Preparing Witnesses

Preparing Witnesses

Preparing Witnesses

Answers to your questions about the news.
Aug. 6 1998 4:15 PM

Preparing Witnesses

Thursday's newspapers tell us that Starr has finished preparing Lewinsky and she has begun testifying. Preparing witnesses is perfectly ordinary and legal--though it sounds mildly sinister--but what exactly does it mean?

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Sometimes witness preparation is used to prepare witnesses for hostile questioning by the opposition. But there is no cross examination before the grand jury--only the prosecutor and grand jurors can question Lewinsky. Prosecutors prepare grand jury witnesses because they want to draw out the important aspects of a story as concisely and convincingly as possible. For instance, if Starr asks her "Was there anything unusual about your relationship with the president?" Lewinsky will (reportedly) know to answer that they had sex, rather than say "we're both children from broken homes." Rehearsing testimony is also a good way to jog her memory (after all, she'll be asked the smallest details about events that happened long ago).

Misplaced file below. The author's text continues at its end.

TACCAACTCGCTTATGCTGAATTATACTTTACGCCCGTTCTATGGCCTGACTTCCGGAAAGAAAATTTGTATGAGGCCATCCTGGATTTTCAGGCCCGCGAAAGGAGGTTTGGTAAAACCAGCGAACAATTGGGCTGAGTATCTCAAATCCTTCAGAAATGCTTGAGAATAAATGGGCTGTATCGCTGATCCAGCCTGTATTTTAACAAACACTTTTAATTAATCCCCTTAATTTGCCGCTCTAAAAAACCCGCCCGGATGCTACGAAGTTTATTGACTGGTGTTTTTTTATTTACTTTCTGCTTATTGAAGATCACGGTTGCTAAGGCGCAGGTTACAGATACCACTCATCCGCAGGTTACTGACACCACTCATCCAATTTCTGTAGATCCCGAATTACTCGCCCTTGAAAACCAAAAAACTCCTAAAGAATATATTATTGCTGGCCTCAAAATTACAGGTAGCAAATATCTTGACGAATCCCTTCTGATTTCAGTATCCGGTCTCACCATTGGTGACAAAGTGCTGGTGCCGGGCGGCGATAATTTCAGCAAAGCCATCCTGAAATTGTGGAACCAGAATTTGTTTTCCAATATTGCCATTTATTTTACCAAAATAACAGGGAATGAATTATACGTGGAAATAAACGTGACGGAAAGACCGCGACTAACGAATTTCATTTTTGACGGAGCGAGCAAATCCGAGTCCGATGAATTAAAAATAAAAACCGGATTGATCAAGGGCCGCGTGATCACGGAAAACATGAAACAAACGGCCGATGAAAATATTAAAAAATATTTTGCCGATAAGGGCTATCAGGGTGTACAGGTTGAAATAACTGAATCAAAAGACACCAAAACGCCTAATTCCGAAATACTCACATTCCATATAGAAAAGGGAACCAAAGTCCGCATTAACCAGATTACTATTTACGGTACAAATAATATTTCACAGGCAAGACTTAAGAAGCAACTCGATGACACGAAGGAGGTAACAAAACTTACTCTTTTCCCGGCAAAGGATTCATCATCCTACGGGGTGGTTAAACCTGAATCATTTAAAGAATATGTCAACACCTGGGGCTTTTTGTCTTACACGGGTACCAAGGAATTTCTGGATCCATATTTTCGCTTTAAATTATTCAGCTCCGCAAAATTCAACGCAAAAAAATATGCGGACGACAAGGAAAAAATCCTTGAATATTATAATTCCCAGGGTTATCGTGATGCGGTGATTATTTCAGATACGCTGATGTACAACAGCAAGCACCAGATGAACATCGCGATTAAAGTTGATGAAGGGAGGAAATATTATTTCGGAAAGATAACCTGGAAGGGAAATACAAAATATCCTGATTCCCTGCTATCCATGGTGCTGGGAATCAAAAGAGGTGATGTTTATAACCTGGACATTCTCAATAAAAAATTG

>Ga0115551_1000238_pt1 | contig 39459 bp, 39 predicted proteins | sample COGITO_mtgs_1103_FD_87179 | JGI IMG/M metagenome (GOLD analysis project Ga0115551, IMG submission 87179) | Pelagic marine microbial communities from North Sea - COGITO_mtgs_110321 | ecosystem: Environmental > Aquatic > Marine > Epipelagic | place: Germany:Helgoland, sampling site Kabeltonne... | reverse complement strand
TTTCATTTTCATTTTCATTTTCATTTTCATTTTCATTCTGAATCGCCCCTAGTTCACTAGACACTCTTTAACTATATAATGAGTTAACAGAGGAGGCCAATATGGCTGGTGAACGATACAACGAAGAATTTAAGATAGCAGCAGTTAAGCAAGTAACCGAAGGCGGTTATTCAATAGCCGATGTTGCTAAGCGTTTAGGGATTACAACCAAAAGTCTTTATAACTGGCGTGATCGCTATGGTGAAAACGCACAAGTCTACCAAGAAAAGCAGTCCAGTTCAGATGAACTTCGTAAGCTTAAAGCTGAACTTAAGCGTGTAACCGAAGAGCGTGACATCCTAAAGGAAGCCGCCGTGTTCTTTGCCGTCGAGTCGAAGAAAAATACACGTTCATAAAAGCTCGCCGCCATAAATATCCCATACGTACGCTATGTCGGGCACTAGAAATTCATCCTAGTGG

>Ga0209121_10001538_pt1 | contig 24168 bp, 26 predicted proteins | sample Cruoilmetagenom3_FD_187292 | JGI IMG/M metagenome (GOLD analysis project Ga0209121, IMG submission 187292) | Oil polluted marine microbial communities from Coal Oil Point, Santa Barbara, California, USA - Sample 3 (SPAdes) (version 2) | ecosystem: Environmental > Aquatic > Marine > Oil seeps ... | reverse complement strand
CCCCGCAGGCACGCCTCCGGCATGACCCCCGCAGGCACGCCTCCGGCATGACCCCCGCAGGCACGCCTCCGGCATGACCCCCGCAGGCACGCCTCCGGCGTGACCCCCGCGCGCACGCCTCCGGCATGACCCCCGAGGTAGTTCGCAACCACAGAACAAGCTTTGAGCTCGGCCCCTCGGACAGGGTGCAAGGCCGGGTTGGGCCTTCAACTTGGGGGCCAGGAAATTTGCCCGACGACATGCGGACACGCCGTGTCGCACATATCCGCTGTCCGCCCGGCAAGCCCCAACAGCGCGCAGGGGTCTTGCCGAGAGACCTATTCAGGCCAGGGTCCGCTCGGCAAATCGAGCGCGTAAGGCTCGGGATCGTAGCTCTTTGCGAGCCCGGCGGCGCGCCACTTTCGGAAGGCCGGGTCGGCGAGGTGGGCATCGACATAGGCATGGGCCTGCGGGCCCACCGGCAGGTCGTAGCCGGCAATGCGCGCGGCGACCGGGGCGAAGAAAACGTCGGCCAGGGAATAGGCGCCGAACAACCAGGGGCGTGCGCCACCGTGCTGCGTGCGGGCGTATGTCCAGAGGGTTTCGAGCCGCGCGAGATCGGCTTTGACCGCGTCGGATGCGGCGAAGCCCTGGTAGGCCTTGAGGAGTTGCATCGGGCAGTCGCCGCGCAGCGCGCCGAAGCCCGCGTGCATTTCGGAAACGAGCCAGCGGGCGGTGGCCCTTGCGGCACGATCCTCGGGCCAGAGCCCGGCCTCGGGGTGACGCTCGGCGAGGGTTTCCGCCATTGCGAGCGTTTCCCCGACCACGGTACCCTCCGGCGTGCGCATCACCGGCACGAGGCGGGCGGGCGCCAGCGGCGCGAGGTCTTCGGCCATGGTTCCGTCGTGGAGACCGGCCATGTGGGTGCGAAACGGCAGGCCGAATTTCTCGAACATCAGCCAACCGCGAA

If it sounds like witness preparation can easily veer into witness coaching, it's because in some instances it can. Attorneys call this (unethical) practice "woodshedding," which means to coerce the witness into telling a story the prosecutor wants to hear. But the important point is that witness preparation is universally practiced, and is not necessarily evidence of witness coaching.

Explainer thanks Professor John Wiley of the UCLA Law School